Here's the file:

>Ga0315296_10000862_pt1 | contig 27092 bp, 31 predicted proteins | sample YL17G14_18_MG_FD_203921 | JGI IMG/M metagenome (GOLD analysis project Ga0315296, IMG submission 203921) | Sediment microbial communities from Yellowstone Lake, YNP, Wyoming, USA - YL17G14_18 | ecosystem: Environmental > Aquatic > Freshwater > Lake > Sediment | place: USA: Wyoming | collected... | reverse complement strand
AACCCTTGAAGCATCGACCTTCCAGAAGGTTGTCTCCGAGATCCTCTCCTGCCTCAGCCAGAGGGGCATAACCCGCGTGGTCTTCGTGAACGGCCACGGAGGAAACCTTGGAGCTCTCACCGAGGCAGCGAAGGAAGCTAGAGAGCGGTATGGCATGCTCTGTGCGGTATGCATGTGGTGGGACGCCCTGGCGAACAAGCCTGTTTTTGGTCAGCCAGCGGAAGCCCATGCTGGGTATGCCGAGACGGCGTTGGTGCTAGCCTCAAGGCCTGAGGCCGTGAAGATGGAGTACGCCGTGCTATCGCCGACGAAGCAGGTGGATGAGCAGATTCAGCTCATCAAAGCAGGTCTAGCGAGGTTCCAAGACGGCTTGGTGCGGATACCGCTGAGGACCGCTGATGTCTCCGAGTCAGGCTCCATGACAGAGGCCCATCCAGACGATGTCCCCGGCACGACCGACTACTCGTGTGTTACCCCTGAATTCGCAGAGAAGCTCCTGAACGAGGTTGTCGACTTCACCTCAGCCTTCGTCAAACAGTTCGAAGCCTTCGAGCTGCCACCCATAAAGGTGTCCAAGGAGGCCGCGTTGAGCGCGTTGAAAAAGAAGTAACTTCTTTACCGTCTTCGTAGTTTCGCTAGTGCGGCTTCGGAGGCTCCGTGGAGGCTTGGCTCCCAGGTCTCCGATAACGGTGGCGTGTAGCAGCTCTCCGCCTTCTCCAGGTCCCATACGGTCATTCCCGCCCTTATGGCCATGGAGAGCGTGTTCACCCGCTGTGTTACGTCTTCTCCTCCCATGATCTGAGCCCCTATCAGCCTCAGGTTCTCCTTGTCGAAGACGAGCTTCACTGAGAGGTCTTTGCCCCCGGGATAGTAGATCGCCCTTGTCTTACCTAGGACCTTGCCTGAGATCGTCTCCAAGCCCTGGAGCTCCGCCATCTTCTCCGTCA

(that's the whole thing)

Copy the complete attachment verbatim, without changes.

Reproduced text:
>Ga0315296_10000862_pt1 | contig 27092 bp, 31 predicted proteins | sample YL17G14_18_MG_FD_203921 | JGI IMG/M metagenome (GOLD analysis project Ga0315296, IMG submission 203921) | Sediment microbial communities from Yellowstone Lake, YNP, Wyoming, USA - YL17G14_18 | ecosystem: Environmental > Aquatic > Freshwater > Lake > Sediment | place: USA: Wyoming | collected... | reverse complement strand
AACCCTTGAAGCATCGACCTTCCAGAAGGTTGTCTCCGAGATCCTCTCCTGCCTCAGCCAGAGGGGCATAACCCGCGTGGTCTTCGTGAACGGCCACGGAGGAAACCTTGGAGCTCTCACCGAGGCAGCGAAGGAAGCTAGAGAGCGGTATGGCATGCTCTGTGCGGTATGCATGTGGTGGGACGCCCTGGCGAACAAGCCTGTTTTTGGTCAGCCAGCGGAAGCCCATGCTGGGTATGCCGAGACGGCGTTGGTGCTAGCCTCAAGGCCTGAGGCCGTGAAGATGGAGTACGCCGTGCTATCGCCGACGAAGCAGGTGGATGAGCAGATTCAGCTCATCAAAGCAGGTCTAGCGAGGTTCCAAGACGGCTTGGTGCGGATACCGCTGAGGACCGCTGATGTCTCCGAGTCAGGCTCCATGACAGAGGCCCATCCAGACGATGTCCCCGGCACGACCGACTACTCGTGTGTTACCCCTGAATTCGCAGAGAAGCTCCTGAACGAGGTTGTCGACTTCACCTCAGCCTTCGTCAAACAGTTCGAAGCCTTCGAGCTGCCACCCATAAAGGTGTCCAAGGAGGCCGCGTTGAGCGCGTTGAAAAAGAAGTAACTTCTTTACCGTCTTCGTAGTTTCGCTAGTGCGGCTTCGGAGGCTCCGTGGAGGCTTGGCTCCCAGGTCTCCGATAACGGTGGCGTGTAGCAGCTCTCCGCCTTCTCCAGGTCCCATACGGTCATTCCCGCCCTTATGGCCATGGAGAGCGTGTTCACCCGCTGTGTTACGTCTTCTCCTCCCATGATCTGAGCCCCTATCAGCCTCAGGTTCTCCTTGTCGAAGACGAGCTTCACTGAGAGGTCTTTGCCCCCGGGATAGTAGATCGCCCTTGTCTTACCTAGGACCTTGCCTGAGATCGTCTCCAAGCCCTGGAGCTCCGCCATCTTCTCCGTCA